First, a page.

The Death Zone: The Name of the Doctor

Come from far and wide and witness the terrifying Death Zone! After the destruction of Gallifrey (cough cough), the DWC rescued the combat area from the clutches of the Time War and now it houses our flotsam and jetsam.

You know Room 101? Where we banish things we don’t like? This is our version, where we take three fans with grievances about Doctor Who and argue about what deserves our derision.

And then it’s over to you, dear readers, to decide which of these three things should be banished into the Death Zone. Today, as it’s War Doctor Week, the topic is this incarnation’s debut episode, The Name of the Doctor

Scott Varnham: The Whispermen

When asked in 2013 why he created the Whispermen, the faceless goons in The Name of the Doctor, Steven Moffat responded “having brought back two of the classics, the Ice Warriors and the Cybermen, this year we wanted a brand new monster to create chills in the finale.” Now, we have no way of knowing for sure where the drive to create more monsters came from. It could be from the powers that be at the BBC, or Moffat himself feeling pressured to capture lightning in a bottle. But everyone’s allowed to have a misfire now and then. Hence the Whispermen. They’re only in this one episode, and they’re just sort of…there. (Even in places where it doesn’t make sense, like the cross-time dream conference call.) They wear top hats, have no eyes, and use rhyming couplets for no clear reason.

That’s the problem with the Whispermen, isn’t it? Their creation wasn’t organic. It came from cynical desires to create another popular monster, not something that would make a point or serve as a way to tell the story. Moffat struggled with this throughout his time on Doctor Who. He got it mostly right with the Weeping Angels (once); for good or for ill, the Angels resonated with people and helped to make Moffat the next choice for showrunner back in the day. Then he followed those up with the Silence (Silents?), another gimmick monster, and it became clear that this was Moffat’s specialty. But the classic monsters are classics for a reason: they have strong storytelling potential, and attributes which people can relate to or understand.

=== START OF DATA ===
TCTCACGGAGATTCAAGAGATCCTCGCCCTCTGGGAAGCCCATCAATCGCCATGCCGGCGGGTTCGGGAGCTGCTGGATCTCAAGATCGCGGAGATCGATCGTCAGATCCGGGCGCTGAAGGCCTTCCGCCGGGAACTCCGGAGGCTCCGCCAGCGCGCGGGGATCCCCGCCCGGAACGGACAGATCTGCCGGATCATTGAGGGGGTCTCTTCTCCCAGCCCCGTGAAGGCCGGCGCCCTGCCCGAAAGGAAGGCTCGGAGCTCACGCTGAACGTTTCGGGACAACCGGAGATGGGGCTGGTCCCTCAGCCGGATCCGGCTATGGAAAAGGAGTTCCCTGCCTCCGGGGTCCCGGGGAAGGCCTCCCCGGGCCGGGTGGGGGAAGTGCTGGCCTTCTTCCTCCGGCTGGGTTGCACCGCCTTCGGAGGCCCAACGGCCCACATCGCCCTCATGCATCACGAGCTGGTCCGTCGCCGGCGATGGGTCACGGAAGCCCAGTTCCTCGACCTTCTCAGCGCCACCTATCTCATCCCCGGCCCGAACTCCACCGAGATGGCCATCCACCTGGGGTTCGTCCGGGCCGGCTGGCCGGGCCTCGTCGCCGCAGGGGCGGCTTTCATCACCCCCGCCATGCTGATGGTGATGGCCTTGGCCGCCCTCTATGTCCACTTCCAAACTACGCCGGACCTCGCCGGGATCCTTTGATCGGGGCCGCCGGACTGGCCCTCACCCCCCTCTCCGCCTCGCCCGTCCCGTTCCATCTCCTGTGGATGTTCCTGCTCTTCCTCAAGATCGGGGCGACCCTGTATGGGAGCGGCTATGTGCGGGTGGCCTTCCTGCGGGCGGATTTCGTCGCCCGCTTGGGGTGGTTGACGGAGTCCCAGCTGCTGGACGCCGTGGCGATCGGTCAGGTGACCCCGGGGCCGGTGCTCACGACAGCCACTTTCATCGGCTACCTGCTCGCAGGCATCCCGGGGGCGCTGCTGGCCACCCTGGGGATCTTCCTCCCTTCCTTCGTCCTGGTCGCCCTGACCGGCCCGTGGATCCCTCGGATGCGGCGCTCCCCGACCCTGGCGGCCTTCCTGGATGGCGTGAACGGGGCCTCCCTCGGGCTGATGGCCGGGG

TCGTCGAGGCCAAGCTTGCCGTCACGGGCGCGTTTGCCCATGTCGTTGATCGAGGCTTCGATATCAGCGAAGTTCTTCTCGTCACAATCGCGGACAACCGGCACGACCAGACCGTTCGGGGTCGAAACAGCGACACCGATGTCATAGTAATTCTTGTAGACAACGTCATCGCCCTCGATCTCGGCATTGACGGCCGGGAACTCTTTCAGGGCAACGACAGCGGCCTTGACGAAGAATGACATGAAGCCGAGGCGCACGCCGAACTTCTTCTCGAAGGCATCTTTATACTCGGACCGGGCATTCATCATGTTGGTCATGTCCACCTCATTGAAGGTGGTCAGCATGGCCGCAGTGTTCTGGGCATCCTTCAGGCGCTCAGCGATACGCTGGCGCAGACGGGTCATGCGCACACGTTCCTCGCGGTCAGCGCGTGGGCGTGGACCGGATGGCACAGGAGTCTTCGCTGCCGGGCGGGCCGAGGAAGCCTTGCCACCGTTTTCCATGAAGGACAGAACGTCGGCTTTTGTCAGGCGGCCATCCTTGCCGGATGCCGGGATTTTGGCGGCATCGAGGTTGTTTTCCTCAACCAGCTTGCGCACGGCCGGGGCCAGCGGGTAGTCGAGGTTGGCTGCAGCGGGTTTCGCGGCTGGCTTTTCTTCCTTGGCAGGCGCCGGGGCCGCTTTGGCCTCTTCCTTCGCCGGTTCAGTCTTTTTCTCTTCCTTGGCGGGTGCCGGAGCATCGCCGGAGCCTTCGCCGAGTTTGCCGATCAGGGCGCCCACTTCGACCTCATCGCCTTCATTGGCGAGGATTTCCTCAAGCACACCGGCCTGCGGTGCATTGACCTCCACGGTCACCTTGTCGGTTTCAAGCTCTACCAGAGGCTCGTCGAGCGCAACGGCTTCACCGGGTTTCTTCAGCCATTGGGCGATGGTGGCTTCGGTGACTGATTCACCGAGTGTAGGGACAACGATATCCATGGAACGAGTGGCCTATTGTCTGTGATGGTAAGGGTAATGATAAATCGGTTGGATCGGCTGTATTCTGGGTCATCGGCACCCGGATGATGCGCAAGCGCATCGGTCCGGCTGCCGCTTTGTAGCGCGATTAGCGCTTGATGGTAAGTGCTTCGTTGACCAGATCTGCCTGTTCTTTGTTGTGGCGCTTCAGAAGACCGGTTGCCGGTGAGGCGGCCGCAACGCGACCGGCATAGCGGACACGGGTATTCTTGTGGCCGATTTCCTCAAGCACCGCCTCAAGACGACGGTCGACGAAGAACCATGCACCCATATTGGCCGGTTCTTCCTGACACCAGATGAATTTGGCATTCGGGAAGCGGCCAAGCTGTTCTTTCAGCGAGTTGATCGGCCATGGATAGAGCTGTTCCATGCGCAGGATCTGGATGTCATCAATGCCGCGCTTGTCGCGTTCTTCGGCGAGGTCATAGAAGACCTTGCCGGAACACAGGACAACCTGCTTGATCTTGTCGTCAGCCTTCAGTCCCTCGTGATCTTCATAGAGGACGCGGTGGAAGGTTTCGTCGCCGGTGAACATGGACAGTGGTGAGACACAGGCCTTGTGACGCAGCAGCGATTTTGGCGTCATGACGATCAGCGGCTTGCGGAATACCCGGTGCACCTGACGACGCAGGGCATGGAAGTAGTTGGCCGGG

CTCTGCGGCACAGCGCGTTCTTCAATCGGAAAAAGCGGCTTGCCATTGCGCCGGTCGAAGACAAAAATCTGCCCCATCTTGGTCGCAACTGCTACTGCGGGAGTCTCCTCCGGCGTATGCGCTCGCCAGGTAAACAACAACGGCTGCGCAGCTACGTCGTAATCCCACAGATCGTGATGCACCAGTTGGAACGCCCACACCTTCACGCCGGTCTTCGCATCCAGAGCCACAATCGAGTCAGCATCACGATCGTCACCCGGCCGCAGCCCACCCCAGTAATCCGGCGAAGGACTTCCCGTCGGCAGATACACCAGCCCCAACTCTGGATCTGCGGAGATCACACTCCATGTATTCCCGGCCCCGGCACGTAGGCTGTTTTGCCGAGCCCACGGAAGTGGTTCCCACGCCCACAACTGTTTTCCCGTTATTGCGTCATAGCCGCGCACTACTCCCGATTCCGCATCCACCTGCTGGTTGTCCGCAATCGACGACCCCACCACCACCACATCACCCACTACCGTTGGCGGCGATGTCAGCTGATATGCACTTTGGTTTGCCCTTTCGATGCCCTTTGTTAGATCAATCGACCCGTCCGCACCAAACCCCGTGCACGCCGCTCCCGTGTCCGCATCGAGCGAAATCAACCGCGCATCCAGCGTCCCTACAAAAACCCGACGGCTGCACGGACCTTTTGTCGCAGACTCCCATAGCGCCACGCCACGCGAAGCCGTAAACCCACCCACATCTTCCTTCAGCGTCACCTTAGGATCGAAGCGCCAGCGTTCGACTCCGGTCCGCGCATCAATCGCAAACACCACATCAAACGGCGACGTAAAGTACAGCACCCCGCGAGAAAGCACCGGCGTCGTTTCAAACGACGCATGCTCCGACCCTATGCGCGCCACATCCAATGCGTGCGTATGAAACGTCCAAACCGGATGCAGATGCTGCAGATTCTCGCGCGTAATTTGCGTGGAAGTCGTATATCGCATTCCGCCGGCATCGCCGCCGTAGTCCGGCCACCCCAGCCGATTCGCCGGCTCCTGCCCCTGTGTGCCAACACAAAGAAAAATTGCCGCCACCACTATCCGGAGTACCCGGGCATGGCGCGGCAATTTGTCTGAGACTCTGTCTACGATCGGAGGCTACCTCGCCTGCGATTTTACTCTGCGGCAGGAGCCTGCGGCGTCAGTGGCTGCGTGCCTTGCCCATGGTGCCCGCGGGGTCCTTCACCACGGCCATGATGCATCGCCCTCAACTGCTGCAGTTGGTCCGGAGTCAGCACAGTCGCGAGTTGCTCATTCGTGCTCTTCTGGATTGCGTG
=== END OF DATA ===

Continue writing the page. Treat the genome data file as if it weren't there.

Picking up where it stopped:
Take the Daleks, for example. They’re well-known Nazi analogues, an embodiment of the idea that the drive for genetic purity can lead to evil, despicable acts. The Cybermen were a cautionary tale about the danger that survival at all costs could strip away their humanity. We might not like these creatures, or want to be them, but we can understand where they’re coming from. We can learn which thoughts can lead to trouble. Parents can sit their children down and explain that the Daleks are based on the Nazis and the very real atrocities they committed. What kind of discussion would they have about the Whispermen? “It’s very important that you avoid rhyming couplets, and being a vessel for a manifestation of intelligence. Maybe stay away from undertaker outfits.”

Normally in Room 101 – sorry, the Death Zone – we ban a concept in the hope we’ll never see it again. But in this case, we don’t need to. Even Moffat seems to have realised it was a bad idea in the first place.

Or, in rhyme form:

“What do we think about the Whispermen?

They can eff off, and hopefully we’ll not see their like again.”

Alasdair Shaw: Its Execution

It was a wasted opportunity.

That’s what annoys me about The Name of the Doctor. Never mind that it spoils its own surprise by showing Clara meeting all the previous Doctors in the cold open, the execution is just plain shoddy.

There. I said it. Shoddy.

This could have been glorious, but instead they went with an idea from the guy who would later suggest nine extras from Rose rather than a little bit of CGI. He’s probably the same guy who used two versions of the Seventh Doctor during the freezing of Gallifrey.